Almost half of Australian IT leaders will drive their organisations' transition to hybrid cloud infrastructure over the next few years, according to a study by Microsoft. Approximately 40 percent of Australian respondents indicated that their organisations are already transitioning to hybrid cloud with either integrated or non-integrated public and private cloud infrastructure. Microsoft expects this number to increase to 49 percent in the next 12 to 18 months. However, 43 percent of IT leaders in Australia are still using only private cloud, while 17 percent are using only public cloud solutions, according to the survey that sampled 1,200 IT leaders within Asia Pacific. Australian organisations are not likely to increase their investments in private or public-only cloud solutions, it added.
Australian CIOs are shifting their focus away from reducing operational costs and towards developing new products and services, according to new research by analyst firm Telsyte. The Telsyte Australian Digital Workplace Study 2017, which surveyed 420 CIOs and IT decision makers, found that Australian enterprises are spending more of their IT budgets on product development, making it their number one priority compared to two years ago when their focus was on reducing operational costs. The reason for this reshuffling of priorities, according to Telsyte, is so that enterprises can avoid becoming irrelevant in the face of domestic and international competition. "A critical tipping point has been reached with Australian organisations rapidly adopting emerging technologies, developing new products and services, and looking to ICT to build competitive advantage in the face of increased global competition, and driving an intelligent automation revolution," said Telsyte Managing Director Foad Fadaghi. To achieve digital transformation, CIOs are collaborating more with leaders in other business units within the organisation where IT spending is increasing.
Microsoft has opened a new technology centre in Sydney, with the idea to work with Australian organisations to accelerate digital transformation, focusing specifically on the impact that cloud and artificial intelligence (AI) can make in both the public and private sectors. The multimillion-dollar'state-of-the-art' Microsoft Technology Centre (MTC), officially launched on Tuesday, offers visitors access to explore digital opportunities through an envisioning theatre, an exploration showcase where Microsoft and partner solutions are demonstrated, an innovation factory, a social hub, and a cybersecurity room, as well as workshop and boardroom areas. The MTC will be staffed by seven of the company's staff members, comprised of a director, five technical architects, and a technology manager. "This is a significant and important investment by Microsoft in the Australian market," Microsoft Australia managing director Steven Worrall said. "The Microsoft Technology Centre will help our customers accelerate their digital journeys by bringing together the right resources -- people and technology -- in one location to demonstrate what can be achieved in their organisation and then to work with them to bring that to life."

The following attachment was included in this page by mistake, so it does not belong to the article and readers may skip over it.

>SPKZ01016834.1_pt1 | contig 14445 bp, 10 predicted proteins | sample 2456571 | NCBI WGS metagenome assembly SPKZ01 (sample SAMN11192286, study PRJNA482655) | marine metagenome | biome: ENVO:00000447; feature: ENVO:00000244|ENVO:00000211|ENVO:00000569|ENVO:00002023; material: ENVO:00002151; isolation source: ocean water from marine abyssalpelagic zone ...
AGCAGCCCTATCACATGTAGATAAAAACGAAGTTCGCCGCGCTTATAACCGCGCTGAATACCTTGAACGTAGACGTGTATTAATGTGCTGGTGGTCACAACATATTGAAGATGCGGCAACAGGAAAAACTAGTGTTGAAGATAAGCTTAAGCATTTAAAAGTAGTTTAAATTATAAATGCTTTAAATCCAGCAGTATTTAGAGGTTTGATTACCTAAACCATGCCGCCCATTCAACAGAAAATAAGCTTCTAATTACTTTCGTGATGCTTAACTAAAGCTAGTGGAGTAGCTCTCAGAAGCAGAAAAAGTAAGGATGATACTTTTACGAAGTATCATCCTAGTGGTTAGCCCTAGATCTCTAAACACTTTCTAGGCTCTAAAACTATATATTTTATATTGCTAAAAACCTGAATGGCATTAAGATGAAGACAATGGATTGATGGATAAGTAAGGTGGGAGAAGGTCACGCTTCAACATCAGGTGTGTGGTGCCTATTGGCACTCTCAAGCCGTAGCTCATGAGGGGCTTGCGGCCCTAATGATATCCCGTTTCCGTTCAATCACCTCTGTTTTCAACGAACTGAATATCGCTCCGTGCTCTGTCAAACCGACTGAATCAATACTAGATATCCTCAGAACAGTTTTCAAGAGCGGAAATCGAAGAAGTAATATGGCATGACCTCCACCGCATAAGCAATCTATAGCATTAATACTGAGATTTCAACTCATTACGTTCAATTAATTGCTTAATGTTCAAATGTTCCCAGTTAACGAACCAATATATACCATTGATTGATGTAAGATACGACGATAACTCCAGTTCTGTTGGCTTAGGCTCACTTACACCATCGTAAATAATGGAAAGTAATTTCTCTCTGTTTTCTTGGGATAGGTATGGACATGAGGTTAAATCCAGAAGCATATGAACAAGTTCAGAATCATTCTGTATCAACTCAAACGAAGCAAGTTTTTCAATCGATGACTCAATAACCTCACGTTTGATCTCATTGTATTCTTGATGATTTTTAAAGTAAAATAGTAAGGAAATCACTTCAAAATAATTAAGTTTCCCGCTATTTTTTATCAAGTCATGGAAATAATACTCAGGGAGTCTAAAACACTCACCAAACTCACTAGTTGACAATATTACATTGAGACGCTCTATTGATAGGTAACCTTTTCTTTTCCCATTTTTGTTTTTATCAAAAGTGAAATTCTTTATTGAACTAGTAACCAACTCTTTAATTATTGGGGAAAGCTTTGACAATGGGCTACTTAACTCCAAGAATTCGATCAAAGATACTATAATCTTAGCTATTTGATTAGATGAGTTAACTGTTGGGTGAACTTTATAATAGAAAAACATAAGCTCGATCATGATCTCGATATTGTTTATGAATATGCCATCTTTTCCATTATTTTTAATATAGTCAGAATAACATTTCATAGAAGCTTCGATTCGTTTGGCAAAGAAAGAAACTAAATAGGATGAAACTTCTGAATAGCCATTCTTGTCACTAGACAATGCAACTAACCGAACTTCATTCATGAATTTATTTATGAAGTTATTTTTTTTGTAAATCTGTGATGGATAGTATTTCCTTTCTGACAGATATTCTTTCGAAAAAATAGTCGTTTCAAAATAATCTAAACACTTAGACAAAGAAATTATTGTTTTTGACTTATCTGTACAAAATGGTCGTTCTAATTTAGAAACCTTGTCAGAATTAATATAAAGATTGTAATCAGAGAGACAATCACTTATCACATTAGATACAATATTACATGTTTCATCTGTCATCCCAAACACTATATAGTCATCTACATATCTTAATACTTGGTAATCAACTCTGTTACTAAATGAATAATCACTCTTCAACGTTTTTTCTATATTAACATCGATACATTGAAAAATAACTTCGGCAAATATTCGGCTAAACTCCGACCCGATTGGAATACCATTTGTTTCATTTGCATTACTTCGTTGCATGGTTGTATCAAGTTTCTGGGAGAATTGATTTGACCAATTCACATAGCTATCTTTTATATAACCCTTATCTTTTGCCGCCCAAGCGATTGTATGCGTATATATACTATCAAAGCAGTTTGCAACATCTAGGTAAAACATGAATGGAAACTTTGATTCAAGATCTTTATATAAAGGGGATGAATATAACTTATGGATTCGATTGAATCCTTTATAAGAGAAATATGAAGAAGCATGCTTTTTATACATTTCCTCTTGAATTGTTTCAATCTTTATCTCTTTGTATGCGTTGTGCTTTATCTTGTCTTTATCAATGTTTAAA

More than half of all Australian CIOs and IT leaders will be increasing their investment in public cloud infrastructure as a service (IaaS) in the upcoming year, according to a new study by analyst firm Telsyte. The Australian IaaS market is expected to reach AU$621 million by the end of 2016, representing more than 60 percent growth since 2015. Telsyte has also predicted that IaaS expenditure will surpass AU$1 billion by 2020. The increase in spending is being driven by a shift in IT priorities, according to Telsyte, with IT infrastructure management becoming a top concern for Australian CIOs in the past 12 months, matching security for the first time. The Telsyte Australian Infrastructure & Cloud Computing Market Study 2017 also showed that big data analytics, storage, Internet of Things (IoT), artificial intelligence, and process digitisation are all driving the demand for cloud services.
Half of all enterprise workloads, about 300 million, will exist on the public cloud by 2030, VMware's CEO Pat Gelsinger said on Thursday at vForum Sydney. He also dismissed the idea that cloud, with the efficiencies it brings, will decrease the size of the IT market. Gelsinger believes cloud technology will scale the IT market -- there will be greater opportunities for enterprises to invest in and exploit IT. At vForum, he recalled the time he was the chief architect and design manager for the Intel 80486 or i486 microprocessor, which was more than three times faster than its predecessor 80386. Following the invention of the i486, marketers said that faster microprocessors would decrease the size of the microprocessor market.